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Vastbinder: Gas, diesel down, food prices not dropping, yet

Vastbinder: Gas, diesel down, food prices not dropping, yet

Posted: Monday, November 3, 2008 7:36 pm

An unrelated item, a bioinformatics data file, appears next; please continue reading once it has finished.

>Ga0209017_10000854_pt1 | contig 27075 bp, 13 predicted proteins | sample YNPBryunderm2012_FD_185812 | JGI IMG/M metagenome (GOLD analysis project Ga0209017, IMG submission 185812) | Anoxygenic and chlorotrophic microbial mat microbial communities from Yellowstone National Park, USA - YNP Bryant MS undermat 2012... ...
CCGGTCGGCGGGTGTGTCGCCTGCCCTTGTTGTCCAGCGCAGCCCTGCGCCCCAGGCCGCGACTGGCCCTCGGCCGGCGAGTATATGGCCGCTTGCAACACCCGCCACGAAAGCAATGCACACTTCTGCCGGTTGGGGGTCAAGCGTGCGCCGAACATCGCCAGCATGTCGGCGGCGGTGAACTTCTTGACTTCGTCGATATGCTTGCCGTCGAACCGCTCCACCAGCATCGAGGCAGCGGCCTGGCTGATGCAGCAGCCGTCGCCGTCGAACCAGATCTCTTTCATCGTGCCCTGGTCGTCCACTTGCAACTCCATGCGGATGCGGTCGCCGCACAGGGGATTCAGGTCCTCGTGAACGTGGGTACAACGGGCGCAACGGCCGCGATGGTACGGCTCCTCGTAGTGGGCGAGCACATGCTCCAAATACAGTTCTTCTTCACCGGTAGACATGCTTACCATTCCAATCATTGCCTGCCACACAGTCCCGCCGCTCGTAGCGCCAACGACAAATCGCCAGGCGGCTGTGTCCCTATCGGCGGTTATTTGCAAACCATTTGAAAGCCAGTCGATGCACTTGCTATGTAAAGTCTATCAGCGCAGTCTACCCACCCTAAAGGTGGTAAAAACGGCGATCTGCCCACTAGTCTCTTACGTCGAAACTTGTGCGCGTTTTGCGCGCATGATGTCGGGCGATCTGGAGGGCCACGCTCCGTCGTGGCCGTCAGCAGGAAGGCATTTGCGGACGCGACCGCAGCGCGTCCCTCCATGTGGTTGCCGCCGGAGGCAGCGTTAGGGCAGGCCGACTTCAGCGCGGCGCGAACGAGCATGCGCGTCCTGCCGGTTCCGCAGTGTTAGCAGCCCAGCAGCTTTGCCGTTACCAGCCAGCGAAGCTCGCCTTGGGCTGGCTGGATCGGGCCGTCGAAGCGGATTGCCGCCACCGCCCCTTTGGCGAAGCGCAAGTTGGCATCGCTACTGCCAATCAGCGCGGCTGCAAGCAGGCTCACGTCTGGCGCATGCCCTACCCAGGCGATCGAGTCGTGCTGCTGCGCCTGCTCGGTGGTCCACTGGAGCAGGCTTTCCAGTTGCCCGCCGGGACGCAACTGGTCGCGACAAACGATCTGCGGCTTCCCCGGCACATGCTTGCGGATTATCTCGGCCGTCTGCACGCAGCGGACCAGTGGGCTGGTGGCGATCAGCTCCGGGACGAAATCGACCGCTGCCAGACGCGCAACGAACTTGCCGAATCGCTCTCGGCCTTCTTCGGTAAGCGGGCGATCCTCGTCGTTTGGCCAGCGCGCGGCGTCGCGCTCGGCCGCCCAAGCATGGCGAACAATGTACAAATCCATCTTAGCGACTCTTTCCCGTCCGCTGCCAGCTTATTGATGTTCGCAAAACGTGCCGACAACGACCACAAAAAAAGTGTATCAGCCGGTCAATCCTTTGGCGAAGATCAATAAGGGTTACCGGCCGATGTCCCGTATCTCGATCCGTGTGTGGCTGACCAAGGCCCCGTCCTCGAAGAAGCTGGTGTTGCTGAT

By JOHN BRANNON Messenger Staff Reporter Obion County Sheriff Jerry Vastbinder says his wallet is happy about the recent decline in retail gas prices. Sunday in Fulton, the retail price of regular unleaded was $1.94. Area service stations have comparable prices. At its peak during the price surge that began last spring, a gallon of unleaded regular in this area retailed for $3.99 and a gallon of diesel for $4.77. The high prices were fueled in part — no pun intended — by skyrocketing trading on the commodities exchange. At its peak, a barrel of crude oil traded for $146.75. At 9 a.m. today, it traded for $65.39 a barrel. Also today, a gallon of diesel retailed for $2.79. “It is a significant drop in price,” Vastbinder said. “We welcome all the help we can get. My wallet enjoys it.” So, too, should the taxpayers of Obion County, he added. “If these low prices hold, it’ll save taxpayers about $30,000.” The sheriff department’s budget for fuel this fiscal year, 2008-09, which began July 1, is $135,000. Vastbinder said that last fiscal year, the department spent $102,375 for fuel for its fleet of patrol vehicles and the litter pickup bus. “If this trend holds, we’ll definitely have a surplus of money to go back into the general fund,” he said. “The only thing I haven’t seen a reduction on yet is our food costs. When fuel started going up, food prices went up. Now fuel is down but food prices are still way up.” Vastbinder’s optimism about saving taxpayer dollars is shared by Gary Lofton, supervisor of Obion County Highway Department. With a fleet of 30 vehicles, including road graders and such, the department earmarks much of its annual budget for fuel. Lofton said about 96 percent of the department’s vehicles are diesel-fueled. The department’s fuel budget this fiscal year is $400,000. “Right now, if diesel stays where it is and doesn’t go back up, we’ll probably save 30 percent of our fuel budget,” he said. “That equates to about $100,000.” Larry Parks, transportation director for the Obion County School System, expressed similar sentiments. “This decrease in price is definitely going to help,” Parks said. “I don’t consider it (money) saved because we were doing without other things. We haven’t increased our budget, but we’ll be able to do things we’d hoped to do normally.” The school system has a fleet of 61 buses, practically all of which are diesel-powered. “We’re running 45 routes, since the cutback (on bus routes). The cheapest diesel I’ve seen was $2.99 a gallon,” Parks said. “We pay $2.45 a gallon because we don’t have to pay the taxes on it.” Neither do the sheriff’s department, the highway department and other governmental agencies. “It looks like we could end up with a surplus, and I’m tickled about it,” Parks said. Published in The Messenger 11.03.08

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